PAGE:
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OK, I admit it. I'm a sucker for Templar mysteries and all things Rennes-Le-Chateau. That's not to mean that I believe every word of all the conspiracy theories (my personal beliefs are a lot closer to the underlying conspiracy in Eco's Focault's Pendulum than anything else). So perhaps it's not surprising that friends recommended me Dan Brown's The Da Vinci Code.

I wasn't impressed. Underneath the metaphysical trappings of an author who's discovered the stories of the Priory of Sion and decided that they're a truth that needs to shake the Catholic powers-that-be lies a run-of-the-mill technothriller, reminiscent of the myriad of Clancies and Cusslers that, err, grace the airport bookshop shelves. It's probably a good thing that I was reading it on a transatlantic flight with bad movies, otherwise I'd probably have watched the films instead of reading a second rate thriller.

The Da Vinci Code is certainly not the ground-breaking novel that its die-hard fans make it out to be - if anything it's just retreading ground from The Holy Blood and The Holy Grail and Katherine Kurtz and Deborah Turner Harris' The Adept fantasies. There's more semiotics and codebreaking in any one of Eco's novels (or even Jasper Fforde's comedic literary fantasies), while 1970's BBC documentaries told more about the Priory of Sion and the art of Da Vinci than Brown's novel. There's also so much missing here: no mention of Rennes-Le-Chateau, Bannockburn or the paintings of Poussin. It's a half-baked work that promises much more than it delivers.

Not recommended at all. And my sympathy goes out to the caretakers of Rosslyn Chapel...

(and why does the geek in me keep typing "The Priory of Psion")


( 13 comments — Leave a comment )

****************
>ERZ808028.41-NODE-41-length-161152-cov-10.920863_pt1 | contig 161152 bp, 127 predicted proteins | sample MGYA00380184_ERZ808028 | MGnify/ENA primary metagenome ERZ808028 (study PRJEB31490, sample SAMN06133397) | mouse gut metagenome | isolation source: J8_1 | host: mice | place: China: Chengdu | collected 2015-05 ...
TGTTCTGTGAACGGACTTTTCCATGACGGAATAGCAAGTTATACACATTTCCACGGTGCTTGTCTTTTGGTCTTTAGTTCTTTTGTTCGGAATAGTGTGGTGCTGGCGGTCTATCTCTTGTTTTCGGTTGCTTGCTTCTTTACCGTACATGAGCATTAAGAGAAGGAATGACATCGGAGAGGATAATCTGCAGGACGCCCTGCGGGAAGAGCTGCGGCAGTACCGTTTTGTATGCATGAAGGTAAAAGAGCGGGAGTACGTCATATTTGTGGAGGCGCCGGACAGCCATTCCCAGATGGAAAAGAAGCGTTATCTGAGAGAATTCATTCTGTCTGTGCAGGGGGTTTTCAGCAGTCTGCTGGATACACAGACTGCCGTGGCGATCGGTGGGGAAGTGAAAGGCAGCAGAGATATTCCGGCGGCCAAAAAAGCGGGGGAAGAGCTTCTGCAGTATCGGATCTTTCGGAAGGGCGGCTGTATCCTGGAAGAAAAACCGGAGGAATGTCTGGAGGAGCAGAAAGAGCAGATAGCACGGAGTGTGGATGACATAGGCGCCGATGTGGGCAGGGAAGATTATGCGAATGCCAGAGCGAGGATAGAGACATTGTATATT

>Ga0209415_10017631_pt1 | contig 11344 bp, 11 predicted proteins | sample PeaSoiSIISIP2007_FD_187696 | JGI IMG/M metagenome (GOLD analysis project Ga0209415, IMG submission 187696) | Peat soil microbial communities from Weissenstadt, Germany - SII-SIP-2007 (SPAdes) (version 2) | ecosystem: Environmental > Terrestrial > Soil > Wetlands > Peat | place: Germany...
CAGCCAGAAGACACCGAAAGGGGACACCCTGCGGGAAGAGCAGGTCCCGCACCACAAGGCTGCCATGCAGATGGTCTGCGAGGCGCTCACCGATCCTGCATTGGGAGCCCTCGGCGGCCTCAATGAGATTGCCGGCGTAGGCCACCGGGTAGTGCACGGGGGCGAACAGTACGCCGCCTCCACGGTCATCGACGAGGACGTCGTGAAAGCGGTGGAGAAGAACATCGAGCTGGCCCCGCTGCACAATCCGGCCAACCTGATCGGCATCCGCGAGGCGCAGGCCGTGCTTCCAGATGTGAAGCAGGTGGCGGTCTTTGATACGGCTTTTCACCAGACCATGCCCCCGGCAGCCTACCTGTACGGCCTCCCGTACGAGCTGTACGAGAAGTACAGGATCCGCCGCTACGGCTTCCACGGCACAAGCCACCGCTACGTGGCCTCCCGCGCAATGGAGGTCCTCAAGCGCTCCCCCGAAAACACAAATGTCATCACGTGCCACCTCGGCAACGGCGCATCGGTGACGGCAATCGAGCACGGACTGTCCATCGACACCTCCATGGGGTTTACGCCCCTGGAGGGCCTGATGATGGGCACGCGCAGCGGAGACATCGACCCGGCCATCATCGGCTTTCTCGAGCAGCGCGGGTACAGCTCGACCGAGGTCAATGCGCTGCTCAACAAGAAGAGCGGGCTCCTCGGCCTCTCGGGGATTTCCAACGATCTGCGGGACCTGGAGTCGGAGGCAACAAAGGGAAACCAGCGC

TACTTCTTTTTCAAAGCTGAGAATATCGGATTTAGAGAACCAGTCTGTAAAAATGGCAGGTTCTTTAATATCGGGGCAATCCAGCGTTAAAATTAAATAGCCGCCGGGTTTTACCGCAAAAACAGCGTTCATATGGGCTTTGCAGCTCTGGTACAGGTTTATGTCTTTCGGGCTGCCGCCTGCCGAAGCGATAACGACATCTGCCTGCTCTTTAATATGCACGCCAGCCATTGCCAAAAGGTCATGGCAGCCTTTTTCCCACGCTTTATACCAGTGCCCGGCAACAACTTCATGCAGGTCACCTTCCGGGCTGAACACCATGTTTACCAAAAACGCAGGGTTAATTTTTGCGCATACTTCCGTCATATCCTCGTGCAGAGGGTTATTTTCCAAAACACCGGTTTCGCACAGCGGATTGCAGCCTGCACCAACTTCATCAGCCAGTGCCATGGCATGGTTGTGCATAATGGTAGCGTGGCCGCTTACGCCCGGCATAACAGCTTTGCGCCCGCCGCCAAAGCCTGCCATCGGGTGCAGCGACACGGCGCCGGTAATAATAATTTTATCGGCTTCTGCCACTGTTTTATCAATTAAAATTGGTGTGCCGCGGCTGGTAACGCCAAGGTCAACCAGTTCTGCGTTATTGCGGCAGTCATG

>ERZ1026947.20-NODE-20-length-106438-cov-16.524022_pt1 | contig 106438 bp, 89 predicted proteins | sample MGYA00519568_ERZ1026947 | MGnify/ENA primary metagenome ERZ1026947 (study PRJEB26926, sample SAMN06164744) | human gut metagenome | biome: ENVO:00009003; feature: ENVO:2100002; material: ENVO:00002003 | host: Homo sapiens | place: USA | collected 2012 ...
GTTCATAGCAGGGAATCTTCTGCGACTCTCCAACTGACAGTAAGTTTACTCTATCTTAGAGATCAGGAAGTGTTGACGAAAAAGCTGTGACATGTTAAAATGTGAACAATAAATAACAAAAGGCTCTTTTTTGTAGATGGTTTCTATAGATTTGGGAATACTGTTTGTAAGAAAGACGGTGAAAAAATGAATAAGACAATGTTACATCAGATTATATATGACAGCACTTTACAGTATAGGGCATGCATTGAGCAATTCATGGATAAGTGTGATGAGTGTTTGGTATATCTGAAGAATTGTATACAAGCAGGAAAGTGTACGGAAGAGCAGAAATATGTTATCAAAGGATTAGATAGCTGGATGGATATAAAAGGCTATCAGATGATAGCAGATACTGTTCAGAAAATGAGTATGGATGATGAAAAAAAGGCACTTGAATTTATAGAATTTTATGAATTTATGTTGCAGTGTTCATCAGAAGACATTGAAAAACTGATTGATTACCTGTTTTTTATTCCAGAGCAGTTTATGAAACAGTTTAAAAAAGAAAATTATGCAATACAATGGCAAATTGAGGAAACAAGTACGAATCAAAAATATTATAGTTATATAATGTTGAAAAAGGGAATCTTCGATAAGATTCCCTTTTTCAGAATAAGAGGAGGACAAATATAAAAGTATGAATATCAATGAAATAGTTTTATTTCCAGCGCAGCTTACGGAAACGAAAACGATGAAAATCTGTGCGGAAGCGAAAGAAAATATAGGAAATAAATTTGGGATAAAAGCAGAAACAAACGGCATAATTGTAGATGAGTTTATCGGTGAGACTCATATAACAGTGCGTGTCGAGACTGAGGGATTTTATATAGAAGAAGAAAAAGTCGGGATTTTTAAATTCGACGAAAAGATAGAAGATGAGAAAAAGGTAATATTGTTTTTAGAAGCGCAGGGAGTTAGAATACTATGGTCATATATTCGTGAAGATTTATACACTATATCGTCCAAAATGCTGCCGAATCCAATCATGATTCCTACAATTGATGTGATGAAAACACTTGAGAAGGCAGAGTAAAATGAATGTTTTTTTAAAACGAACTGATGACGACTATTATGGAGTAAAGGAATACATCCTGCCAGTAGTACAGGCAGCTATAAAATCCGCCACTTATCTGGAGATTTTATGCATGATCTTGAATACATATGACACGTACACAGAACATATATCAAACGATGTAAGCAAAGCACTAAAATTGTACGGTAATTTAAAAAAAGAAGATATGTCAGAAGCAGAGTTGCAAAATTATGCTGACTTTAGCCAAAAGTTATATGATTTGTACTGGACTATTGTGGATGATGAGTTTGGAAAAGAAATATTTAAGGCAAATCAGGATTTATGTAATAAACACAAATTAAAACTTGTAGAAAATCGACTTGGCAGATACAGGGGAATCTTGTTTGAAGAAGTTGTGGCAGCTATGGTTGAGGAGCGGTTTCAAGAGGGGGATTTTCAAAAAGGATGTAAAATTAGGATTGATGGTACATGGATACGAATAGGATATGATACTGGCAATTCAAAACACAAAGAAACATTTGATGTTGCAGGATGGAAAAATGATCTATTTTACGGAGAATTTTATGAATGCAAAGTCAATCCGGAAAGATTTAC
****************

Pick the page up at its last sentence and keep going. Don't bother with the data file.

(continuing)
Aug. 1st, 2004 02:47 pm (UTC)
Don't sympathise with the Rosslyn people too much, there was an article in the travel section of the Guardian the other week about how much they are coining it in since the book came out.

There are others by him, and they have similar flaws - how come I can spot the puzzle answer 5 pages before an assembled multitude of world experts? is the worst. I've read "Angels and Demons", which comes before the Da Vinci Code in the timeline (it's the Illuminati, guys!), and one about computer code-breaking in the NSA that my brain won't retain the name of. I would say your experience of reading them was appropriate - a flight or a beach, they're not worth expending Real Life Time on.

In defence of the phenomenon, I have to say that suddenly a lot of people that I work with have gone from hardly reading anything to devouring books, because a few of them discovered Brown and have been actively touting him. And I've managed to do some If You Enjoyed That You Might Like This. So we now have a Bookcrossing Library and people are swopping all sorts of stuff, and discussing their books instead of Big Brother.
Aug. 1st, 2004 07:18 pm (UTC)
Absolutely. The restoration work's now due to come in well ahead of schedule, apparently. The book is definitely a service to humanity in that respect.
Aug. 1st, 2004 03:28 pm (UTC)